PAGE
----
It is at the point of triumph that the little girl's newfound faith is tested.  It appears that Santa has not managed to get her the difficult Christmas gift she had asked for.  Now, against all apparent evidence otherwise, she whispers to herself, "I believe, I believe." Is this, then, faith showing its true colors after all?  When push comes to shove, is faith really just "belief without good evidence?"

C. S. Lewis's essay "On Obstinacy in Belief," published in The World's Last Night and Other Essays, addresses this issue.

To believe that God . . . exists is to believe that you as a person now stand in the presence of God as a Person. . . You are no longer faced with an argument that demands your assent, but with a Person who demands your confidence.  A faint analogy would be this.  It is one thing to ask in vacuo whether So-and-So will join us tonight, and another to discuss this when So-and-So's honour is pledged to come and some great matter depends on his coming.  In the first case it would be merely reasonable, as the clock ticked on and on, to expect him less and less.  In the second, a continued expectation far into the night would be due to our friend's character if we had found him reliable before.  Which of us would not feel slightly ashamed if, one moment after we  had given him up, he arrived with a full explanation of his delay?  We should feel that we ought to have known him better.
Once she had come to know Kris Kringle, little Susan felt that it was due to her friend Mr. Kringle's character to continue to believe that he would send her the Christmas present she asked for.  It should not be considered (as Lewis puts it) "sheer insanity" that her belief was "no longer proportioned to every fluctuation of the apparent evidence."  This is because her belief was based in faith, or trust in the person of Kris Kringle-- not upon a set of propositions about him, but in the man himself.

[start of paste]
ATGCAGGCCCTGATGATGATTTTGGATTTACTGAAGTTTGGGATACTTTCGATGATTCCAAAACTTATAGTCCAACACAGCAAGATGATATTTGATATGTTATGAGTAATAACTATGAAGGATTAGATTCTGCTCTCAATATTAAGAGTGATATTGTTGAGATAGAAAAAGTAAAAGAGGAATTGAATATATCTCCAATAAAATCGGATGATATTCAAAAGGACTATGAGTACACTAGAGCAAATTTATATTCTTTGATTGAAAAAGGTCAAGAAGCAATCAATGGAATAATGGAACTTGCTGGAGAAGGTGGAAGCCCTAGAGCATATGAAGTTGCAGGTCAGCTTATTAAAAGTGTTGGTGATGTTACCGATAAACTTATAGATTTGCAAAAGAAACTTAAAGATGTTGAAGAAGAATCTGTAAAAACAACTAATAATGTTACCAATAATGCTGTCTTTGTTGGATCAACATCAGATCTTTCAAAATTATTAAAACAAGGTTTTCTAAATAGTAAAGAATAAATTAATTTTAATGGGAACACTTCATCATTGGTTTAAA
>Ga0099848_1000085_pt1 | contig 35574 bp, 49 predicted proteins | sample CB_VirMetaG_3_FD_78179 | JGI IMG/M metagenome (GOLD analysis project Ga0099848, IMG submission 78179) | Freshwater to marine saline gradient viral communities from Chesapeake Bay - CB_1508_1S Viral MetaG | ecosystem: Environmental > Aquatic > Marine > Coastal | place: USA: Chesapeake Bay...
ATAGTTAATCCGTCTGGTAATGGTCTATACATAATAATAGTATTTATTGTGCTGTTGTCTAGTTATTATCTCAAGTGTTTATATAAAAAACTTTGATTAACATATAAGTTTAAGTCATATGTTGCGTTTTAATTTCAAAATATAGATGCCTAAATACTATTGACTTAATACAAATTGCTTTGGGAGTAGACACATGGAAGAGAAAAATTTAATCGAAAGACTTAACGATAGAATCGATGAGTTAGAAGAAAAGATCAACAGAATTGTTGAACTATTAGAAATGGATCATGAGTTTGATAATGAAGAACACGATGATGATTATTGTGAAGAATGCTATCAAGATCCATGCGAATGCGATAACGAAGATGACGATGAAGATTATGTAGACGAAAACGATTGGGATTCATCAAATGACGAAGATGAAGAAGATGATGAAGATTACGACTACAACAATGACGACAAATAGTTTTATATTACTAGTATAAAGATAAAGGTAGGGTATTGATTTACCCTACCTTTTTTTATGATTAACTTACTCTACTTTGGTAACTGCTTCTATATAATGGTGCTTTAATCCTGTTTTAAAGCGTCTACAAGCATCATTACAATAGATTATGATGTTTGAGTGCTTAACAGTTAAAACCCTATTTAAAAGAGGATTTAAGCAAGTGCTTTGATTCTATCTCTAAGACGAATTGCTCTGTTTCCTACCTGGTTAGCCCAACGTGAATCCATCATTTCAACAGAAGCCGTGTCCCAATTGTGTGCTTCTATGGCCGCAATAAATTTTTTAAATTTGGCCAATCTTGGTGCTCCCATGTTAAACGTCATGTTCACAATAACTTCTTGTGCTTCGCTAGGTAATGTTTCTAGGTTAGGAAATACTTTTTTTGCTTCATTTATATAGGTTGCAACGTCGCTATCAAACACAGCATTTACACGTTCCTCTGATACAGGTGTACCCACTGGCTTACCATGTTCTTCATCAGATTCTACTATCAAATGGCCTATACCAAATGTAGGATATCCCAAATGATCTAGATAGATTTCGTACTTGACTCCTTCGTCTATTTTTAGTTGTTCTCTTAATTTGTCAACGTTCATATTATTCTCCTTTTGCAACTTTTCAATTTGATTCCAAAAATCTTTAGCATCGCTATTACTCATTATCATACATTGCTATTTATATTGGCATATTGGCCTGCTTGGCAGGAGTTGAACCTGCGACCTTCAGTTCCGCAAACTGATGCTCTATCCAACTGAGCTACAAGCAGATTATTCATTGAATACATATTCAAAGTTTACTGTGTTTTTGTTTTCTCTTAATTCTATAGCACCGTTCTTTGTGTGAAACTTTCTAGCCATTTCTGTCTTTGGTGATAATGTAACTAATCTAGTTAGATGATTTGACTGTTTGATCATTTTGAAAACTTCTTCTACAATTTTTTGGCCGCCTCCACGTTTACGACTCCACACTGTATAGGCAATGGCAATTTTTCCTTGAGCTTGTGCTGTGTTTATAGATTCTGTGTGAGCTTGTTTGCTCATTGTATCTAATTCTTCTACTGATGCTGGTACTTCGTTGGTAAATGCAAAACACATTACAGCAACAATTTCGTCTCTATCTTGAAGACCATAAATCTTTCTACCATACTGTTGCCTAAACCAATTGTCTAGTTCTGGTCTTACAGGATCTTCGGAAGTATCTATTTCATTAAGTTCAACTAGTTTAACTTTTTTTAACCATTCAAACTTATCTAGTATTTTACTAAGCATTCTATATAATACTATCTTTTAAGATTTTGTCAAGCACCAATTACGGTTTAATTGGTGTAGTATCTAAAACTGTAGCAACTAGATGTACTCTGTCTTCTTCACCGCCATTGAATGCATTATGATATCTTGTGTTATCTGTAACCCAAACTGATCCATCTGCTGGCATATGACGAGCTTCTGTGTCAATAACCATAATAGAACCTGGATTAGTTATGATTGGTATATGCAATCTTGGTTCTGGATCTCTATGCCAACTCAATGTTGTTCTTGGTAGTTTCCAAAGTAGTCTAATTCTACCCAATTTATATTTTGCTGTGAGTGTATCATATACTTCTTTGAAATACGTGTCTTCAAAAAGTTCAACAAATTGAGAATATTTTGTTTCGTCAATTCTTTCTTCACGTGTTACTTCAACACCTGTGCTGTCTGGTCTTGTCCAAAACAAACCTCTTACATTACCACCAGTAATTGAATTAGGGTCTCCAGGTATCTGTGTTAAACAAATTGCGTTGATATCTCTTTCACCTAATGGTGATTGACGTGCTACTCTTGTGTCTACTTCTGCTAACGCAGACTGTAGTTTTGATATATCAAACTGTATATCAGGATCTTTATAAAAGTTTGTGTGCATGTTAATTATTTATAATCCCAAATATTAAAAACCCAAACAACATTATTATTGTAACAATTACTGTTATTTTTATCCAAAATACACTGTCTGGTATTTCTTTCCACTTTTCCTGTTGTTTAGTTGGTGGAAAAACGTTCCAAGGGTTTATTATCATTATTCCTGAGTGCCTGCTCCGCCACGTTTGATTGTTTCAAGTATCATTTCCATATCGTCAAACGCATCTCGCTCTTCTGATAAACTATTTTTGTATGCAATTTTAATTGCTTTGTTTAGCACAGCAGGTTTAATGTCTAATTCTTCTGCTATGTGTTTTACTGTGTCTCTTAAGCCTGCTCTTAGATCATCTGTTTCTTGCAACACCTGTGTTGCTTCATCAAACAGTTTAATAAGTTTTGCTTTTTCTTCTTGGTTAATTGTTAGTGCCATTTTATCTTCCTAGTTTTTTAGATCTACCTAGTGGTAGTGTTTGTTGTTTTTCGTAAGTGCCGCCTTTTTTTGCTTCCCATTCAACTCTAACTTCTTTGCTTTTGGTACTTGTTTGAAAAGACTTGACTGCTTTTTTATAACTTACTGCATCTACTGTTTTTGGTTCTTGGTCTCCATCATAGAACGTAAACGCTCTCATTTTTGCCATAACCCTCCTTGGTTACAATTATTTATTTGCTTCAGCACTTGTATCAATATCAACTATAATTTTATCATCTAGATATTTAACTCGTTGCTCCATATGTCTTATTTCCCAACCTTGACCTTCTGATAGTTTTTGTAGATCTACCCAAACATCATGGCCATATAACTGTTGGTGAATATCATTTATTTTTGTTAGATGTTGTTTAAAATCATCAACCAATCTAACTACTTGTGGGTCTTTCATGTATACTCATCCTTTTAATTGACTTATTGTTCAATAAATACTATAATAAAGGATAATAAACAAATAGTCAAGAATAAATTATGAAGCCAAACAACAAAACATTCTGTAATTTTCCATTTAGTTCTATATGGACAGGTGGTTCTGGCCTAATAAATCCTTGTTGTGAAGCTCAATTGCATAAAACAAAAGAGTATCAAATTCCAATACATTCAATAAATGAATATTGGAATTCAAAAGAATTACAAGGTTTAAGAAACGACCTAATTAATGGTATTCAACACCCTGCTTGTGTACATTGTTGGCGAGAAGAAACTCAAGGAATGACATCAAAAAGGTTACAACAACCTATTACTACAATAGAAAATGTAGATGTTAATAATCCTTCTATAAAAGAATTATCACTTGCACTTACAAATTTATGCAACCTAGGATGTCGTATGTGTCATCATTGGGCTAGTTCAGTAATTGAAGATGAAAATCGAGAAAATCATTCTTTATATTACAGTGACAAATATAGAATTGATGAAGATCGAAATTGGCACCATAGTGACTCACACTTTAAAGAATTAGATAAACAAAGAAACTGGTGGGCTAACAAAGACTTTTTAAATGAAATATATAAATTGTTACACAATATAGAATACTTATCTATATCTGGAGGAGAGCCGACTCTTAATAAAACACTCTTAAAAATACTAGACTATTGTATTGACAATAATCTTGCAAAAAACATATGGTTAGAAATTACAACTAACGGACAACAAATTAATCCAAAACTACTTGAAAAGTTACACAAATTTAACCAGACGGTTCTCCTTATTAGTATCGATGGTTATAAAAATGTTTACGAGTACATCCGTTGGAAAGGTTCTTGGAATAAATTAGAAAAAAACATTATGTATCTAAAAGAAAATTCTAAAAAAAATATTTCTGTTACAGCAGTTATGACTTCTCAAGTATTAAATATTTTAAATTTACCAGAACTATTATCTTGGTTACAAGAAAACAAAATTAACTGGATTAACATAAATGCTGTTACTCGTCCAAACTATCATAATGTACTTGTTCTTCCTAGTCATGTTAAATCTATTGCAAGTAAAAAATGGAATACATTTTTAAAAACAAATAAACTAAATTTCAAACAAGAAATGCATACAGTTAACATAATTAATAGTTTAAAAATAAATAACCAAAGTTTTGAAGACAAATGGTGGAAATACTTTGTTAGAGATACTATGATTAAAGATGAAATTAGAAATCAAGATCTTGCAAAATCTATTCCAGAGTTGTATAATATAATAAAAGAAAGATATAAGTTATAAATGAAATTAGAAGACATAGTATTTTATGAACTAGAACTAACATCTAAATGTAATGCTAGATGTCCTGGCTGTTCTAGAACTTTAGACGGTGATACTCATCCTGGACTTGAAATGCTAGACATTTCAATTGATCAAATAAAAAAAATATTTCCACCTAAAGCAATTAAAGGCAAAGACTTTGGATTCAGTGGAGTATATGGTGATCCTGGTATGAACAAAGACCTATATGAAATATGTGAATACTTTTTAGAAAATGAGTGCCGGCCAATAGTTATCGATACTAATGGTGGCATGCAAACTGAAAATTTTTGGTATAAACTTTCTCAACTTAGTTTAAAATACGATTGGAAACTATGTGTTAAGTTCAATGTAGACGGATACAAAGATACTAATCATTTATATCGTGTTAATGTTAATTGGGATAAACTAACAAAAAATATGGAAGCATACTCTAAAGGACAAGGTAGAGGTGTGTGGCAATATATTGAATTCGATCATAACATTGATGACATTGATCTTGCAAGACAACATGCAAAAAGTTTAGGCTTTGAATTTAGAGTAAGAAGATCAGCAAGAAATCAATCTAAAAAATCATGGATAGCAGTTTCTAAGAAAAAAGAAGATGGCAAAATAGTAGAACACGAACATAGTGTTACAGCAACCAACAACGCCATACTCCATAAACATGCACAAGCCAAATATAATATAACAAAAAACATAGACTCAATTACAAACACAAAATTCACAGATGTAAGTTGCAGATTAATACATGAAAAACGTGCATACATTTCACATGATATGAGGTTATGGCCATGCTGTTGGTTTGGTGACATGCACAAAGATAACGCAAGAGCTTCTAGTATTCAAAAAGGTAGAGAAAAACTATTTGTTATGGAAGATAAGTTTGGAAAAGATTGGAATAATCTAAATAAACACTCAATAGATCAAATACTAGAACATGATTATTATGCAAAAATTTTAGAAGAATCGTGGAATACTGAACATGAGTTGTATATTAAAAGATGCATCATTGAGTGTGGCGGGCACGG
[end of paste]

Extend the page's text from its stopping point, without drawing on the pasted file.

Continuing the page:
Soren Kierkegaard, who coined the term "leap of faith," did not see it as a leap into an evidentiary abyss, or into a set of doctrines.  He said:
[A]ll the individuals who are saved will receive the specific weight of religion, its essence at first hand, from God himself. Then it will be said: 'behold, all is in readiness, see how the cruelty of abstraction makes the true form of worldliness only too evident, the abyss of eternity opens before you, the sharp scythe of the leveller makes it possible for every one individually to leap over the blade--and behold, it is God who waits. Leap, then, into the arms of God'.
Faith is a leap, yes-- but it is a leap of trust.  It is like a child on the edge of a swimming pool responding when her mother, in the water with arms outstretched, calls "Jump!"  God is not like that mother in having a voice we can hear or arms we can see, but countless Christians through the ages, like Lewis, like Kierkegaard, have understood faith in terms of trust in Someone they have directly and personally encountered.

Faith isn't rocket science.  It doesn't have to be.  It's more like a child meeting Santa Claus.

If a picture is worth a thousand words, a story is worth a thousand pictures.

Thanks, writers of "Miracle on 34th Street."

*Disclaimer:  I recognize that the viewpoint of this blog post is limited to the question of faith as it is set forth in Western Christianity and the secular response to the same, and doesn't take into account the viewpoints of non-Christian religions.  This should not be construed as intentional disregard of such viewpoints, but rather as simply a recognition of the limitations of my own education, understanding and perspective in dealing with this topic.  Readers of other faiths are welcome to give input on their own definitions of faith in the comments.